Intel: Barclays And Goldman Downgrades Reveal How Wall Street Really Works

From the transcript of Intel’s Q2 earnings call, you would not think there was anything to worry about. Intel had a great quarter and most analysts on the call just wanted guidance as to how to adjust their spreadsheets. However, a little more than a week later, Barclays and Goldman Sachs both downgraded Intel. Investors may wonder if there was another call where the hard questions about Intel got asked and answered?

Last week, Barclays and Goldman both downgraded Intel. (Photo by Justin Sullivan/Getty Images)

The short answer is the hard questions never get directly addressed during these calls. The reason is simple. The analysts work for banks that want a shot at Intel’s investment banking business. If you embarrass the CEO by asking tough questions, your firm is not going to get the investment banking business.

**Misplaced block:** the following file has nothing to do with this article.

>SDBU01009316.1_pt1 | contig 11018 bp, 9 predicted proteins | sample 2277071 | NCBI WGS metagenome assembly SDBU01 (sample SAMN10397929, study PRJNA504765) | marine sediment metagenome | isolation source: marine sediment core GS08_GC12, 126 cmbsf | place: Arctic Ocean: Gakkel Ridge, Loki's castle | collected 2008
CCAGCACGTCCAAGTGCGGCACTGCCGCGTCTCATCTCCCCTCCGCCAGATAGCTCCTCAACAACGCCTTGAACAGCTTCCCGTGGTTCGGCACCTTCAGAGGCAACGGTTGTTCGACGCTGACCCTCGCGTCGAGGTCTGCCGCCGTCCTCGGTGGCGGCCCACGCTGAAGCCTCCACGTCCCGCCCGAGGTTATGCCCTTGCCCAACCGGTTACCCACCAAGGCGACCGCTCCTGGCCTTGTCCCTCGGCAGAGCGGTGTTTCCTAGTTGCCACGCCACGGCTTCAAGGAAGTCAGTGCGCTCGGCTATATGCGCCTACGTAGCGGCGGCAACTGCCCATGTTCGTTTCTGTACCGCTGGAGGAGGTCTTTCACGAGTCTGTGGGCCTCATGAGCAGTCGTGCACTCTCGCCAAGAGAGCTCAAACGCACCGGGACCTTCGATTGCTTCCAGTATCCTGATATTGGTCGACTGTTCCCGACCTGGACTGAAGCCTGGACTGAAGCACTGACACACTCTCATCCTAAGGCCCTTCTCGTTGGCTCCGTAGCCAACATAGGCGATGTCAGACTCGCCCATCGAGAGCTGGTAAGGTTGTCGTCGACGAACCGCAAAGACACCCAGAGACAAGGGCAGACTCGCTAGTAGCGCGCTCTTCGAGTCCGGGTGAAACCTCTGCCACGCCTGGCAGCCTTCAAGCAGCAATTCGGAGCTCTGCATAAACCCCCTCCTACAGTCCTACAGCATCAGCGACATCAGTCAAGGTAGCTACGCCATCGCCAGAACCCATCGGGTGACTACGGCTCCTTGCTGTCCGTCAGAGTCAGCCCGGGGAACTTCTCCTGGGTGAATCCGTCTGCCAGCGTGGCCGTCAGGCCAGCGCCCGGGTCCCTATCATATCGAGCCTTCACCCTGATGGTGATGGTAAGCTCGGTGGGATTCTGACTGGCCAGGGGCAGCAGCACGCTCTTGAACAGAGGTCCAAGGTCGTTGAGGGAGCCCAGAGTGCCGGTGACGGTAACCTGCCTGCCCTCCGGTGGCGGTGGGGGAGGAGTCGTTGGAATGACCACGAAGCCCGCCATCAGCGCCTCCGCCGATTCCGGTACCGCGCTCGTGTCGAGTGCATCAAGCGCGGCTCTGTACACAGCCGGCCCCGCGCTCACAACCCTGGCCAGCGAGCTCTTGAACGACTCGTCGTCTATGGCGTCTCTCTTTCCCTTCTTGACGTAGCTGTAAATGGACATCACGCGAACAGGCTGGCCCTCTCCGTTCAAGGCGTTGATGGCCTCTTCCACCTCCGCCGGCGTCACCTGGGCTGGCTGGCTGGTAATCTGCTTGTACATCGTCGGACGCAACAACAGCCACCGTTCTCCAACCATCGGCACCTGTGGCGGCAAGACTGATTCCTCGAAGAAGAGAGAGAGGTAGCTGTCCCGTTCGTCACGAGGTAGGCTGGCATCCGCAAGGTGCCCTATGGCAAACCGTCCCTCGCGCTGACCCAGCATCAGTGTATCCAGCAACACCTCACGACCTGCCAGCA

In March 2017, Citibank and Rothschild split between $10 to $20 million in fees when Intel bought Mobileye for $15.3 billion. Rothschild did not have an analyst on the July 26 call, but Citigroup did. Here’s what he asked.

Christopher Brett Danely – Citigroup Global Markets, Inc.

Thanks, guys, just a quick one on the DCG (Data Center Group) op margins. So data center rev was up sequentially, but the op margins were down. I think you talked about the 10-nanometer yield issues. Was that all that was going on there? And so essentially, are DCG operating margins capped at this 49% and change level? And when are these 10-nanometer headwinds going to go away and reverse and start to become tailwinds?